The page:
Until then check out Fox's Twitter account where's he's posting short updates about the goings-on. His username there is @NCRTomFox and his page can be found at twitter.com/ncrtomfox

Here's a sample of what Fox has 'tweeted' so far:

At 11:30 PM CDT: Arrived in Dallas for the annual LCWR gathering. Lots on the table for these women religious.

At 11:30 PM: Look out of my Dallas hotel room window and can see the building - and window - from which Kennedy was shot. Unbelievable.

At 12:30 PM: Joan Chittister addresses LCWR in a column Wednesday on NCR website at www.ncronline.org.

At 2:30 PM: First impression at LCWR meeting: tight security most unbecoming. Women walking around talking into lapels.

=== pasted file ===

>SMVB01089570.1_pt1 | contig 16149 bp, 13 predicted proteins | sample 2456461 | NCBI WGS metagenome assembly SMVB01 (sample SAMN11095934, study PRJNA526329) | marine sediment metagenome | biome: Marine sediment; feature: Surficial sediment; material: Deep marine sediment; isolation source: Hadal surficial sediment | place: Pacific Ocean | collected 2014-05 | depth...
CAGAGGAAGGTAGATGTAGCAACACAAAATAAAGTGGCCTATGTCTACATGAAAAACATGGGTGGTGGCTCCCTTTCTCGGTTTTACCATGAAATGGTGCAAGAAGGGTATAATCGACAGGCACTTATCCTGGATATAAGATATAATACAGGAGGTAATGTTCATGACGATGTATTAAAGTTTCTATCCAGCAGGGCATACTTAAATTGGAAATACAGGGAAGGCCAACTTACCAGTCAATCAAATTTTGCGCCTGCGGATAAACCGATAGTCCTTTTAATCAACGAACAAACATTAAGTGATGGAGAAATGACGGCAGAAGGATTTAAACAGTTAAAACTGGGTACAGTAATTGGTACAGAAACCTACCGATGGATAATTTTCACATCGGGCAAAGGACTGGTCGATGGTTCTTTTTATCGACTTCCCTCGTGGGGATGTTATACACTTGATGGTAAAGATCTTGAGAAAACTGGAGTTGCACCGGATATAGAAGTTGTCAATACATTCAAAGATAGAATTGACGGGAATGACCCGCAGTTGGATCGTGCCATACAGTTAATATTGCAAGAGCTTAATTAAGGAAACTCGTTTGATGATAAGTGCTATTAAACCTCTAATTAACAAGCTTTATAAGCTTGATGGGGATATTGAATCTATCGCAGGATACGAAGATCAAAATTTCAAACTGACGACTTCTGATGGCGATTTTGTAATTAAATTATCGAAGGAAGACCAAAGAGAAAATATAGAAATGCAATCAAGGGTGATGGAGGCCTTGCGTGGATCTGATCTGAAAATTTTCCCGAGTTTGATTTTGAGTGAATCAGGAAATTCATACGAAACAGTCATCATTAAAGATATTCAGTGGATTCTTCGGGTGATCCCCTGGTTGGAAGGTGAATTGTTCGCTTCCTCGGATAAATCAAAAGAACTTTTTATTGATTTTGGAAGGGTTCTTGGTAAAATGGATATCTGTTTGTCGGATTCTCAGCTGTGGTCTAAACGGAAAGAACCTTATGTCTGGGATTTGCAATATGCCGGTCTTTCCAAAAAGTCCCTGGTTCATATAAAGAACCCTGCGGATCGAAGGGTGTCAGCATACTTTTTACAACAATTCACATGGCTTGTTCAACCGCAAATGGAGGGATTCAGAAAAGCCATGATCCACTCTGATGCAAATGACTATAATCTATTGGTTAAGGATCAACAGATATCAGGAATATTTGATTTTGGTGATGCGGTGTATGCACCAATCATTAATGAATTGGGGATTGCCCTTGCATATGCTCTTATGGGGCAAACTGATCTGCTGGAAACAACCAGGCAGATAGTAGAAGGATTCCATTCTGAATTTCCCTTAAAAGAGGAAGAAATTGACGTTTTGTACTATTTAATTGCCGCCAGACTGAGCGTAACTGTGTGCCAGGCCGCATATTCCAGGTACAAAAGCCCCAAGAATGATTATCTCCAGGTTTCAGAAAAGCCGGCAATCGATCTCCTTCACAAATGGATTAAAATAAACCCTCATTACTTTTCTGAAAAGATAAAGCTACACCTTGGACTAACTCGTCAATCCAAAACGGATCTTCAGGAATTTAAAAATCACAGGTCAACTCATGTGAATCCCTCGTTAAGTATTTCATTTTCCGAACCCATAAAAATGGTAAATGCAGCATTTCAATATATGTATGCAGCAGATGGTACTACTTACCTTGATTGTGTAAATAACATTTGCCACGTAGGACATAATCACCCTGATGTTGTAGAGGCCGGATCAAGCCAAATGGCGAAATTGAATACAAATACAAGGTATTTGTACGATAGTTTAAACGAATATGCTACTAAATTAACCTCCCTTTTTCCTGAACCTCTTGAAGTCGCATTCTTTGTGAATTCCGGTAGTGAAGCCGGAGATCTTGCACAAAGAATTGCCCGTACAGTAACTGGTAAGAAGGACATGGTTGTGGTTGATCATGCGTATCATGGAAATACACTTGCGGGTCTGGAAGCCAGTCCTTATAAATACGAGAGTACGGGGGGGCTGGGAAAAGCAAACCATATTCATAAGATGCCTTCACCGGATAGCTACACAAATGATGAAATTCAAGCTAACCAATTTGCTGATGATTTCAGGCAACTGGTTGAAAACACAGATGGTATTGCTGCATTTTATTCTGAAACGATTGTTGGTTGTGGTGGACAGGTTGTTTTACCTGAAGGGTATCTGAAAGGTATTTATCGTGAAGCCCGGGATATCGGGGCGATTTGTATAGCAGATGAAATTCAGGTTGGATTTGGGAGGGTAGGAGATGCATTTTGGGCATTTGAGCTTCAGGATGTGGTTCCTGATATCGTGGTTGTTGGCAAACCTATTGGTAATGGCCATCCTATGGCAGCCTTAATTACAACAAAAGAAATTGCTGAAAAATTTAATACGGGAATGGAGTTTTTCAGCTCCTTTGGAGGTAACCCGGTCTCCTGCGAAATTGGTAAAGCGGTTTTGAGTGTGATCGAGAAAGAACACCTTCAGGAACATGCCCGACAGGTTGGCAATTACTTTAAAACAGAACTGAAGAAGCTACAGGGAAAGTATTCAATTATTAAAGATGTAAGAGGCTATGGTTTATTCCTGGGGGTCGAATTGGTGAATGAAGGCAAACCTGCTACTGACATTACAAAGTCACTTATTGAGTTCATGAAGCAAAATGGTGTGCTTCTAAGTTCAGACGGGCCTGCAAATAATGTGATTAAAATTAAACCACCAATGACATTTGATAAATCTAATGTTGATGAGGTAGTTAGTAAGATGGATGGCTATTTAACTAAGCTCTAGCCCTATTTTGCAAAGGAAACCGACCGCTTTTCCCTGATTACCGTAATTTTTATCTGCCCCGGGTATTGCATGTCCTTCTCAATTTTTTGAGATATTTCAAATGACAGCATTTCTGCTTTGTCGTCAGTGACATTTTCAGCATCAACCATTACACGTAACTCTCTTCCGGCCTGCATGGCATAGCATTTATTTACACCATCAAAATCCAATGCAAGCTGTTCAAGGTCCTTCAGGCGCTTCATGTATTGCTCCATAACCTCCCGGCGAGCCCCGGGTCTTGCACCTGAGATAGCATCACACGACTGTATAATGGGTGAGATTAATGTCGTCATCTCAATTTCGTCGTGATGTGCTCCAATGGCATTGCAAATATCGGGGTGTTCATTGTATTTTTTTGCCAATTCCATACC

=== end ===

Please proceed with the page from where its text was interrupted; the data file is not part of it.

How the towns and farms are faring

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Interested in the welfare of U.S. rural areas and small towns? Feel as if rural America is a kind of second class citizen in U.S. public policy? Visit the Center for Rural Affairs Web site for continuous updates on the rural United States and rural community development.

"The Center for Rural Affairs was established in 1973 as a 501(c)3 nonprofit by rural Nebraskans and has since grown to a nationally recognized policy analysis and advocacy organization focused on the upper Midwest and Great Plains. In recent years our national grassroots base has grown to nearly 30,000 individuals including people in all 50 states. Our mission is to establish strong rural communities, social and economic justice, environmental stewardship, and genuine opportunity for all while engaging people in decisions that affect the quality of their lives and the future of their communities."

Their site also includes a Blog for Rural America. The latest entry is an interesting one about virtual Farmers' Markets.

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February 27- March 12, 2015